Just about any cheap swill can now be called craft beer –at least for the moment.
That’s because a federal judge tossed out a class action lawsuit last week saying that there are no regulations prohibiting a major brewer from trying to pass off one its products as a "craft beer," according to Courthouse News.
That includes the popular Belgian-style Blue Moon –made by MillerCoors which pumps out 70 million barrels a year.
In April 2015, Evan Parent, a self-described "beer aficionado" and one-time Blue Moon fan, claimed in a class action lawsuit filed in California that Blue Moon doesn't meet the criteria for a craft beer because MillerCoors is not a "small, independent and traditional" craft brewery as defined by the Brewers Association, a trade organization for American craft brewers.
That definition includes that the production of the product be less than 6 million barrels of beer annually, the company be less than 25 percent owned or controlled by a non-craft brewer, and that the maker used only traditional or innovative brewing ingredients.
Parent argued that he bought Blue Moon at a premium based on "deceptive and misleading" marketing aimed at leveraging the burgeoning "craft" beer market.
MillerCoors argued that "no reasonable consumer" could have been misled by its "craft beer" and "Artfully Crafted" representations because MillerCoors doesn’t hide its ownership of Blue Moon on its label and website. And besides, there's no standard definition of "craft beer."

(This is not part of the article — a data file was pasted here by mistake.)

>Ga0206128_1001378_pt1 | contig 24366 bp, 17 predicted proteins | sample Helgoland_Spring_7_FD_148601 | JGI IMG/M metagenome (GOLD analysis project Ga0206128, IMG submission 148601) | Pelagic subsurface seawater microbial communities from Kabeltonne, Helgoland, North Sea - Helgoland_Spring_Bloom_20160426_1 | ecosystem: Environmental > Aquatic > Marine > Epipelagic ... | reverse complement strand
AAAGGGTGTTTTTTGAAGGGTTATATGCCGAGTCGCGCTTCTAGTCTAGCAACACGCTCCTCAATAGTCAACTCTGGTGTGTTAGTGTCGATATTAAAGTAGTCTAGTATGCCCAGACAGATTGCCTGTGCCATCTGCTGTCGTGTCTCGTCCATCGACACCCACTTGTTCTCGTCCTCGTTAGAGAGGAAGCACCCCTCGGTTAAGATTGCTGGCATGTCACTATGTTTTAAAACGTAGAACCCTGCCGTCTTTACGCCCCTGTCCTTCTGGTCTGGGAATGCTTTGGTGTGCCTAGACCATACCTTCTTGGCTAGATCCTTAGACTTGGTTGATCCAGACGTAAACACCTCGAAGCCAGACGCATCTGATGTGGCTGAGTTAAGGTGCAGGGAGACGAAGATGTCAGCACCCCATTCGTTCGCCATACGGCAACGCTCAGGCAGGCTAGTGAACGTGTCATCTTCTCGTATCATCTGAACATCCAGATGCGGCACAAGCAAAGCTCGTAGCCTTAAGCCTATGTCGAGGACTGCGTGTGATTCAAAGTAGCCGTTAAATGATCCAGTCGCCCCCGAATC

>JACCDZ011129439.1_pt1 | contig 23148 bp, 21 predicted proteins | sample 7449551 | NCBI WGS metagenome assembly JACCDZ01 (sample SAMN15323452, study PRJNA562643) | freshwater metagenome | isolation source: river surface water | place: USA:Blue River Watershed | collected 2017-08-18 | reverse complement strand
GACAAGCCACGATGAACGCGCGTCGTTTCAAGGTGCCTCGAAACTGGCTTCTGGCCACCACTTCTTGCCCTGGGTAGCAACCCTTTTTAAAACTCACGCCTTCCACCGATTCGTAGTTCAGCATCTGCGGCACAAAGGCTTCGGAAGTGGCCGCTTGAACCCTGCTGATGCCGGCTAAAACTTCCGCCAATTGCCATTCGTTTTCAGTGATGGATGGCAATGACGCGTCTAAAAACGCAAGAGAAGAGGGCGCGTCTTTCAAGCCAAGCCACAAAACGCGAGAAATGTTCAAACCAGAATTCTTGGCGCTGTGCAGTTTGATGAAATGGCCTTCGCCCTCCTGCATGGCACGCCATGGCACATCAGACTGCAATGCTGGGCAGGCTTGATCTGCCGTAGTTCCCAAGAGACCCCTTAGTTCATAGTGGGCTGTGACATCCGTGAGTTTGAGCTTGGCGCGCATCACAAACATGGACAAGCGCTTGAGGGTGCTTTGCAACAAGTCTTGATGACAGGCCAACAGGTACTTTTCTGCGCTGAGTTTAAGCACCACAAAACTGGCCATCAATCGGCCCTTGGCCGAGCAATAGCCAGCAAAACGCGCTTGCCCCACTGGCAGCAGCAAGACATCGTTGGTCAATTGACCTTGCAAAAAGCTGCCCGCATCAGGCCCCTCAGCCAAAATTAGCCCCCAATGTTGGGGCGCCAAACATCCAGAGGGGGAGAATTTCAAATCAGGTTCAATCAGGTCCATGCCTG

U.S. District Judge Gonzalo Curiel agreed in a tentative ruling stating that there is no current regulation barring MillerCoors from placing Blue Moon Brewing Co. on its label instead of MillerCoors.
The ruling is good news for big beer producers who have seen their market share slip at the same time as craft beer has grown to 11 percent of the market. And it comes amid a proposed merger of the world’s two largest beer: Anheuser-Busch InBev and SABMiller -a union many small brewers fear will undermine the craft beer market.
Both MillerCoors, the domestic brewery 58% owned by SABMiller, and Anheuser-Busch have been snapping up craft brewers. A-B InBev’s has also bought distributors in New York, Colorado and California this year.
But the fight isn't over yet.
Judge Curiel is giving Parent and the other plaintiffs time to rephrase their claim, so we'll see what happens.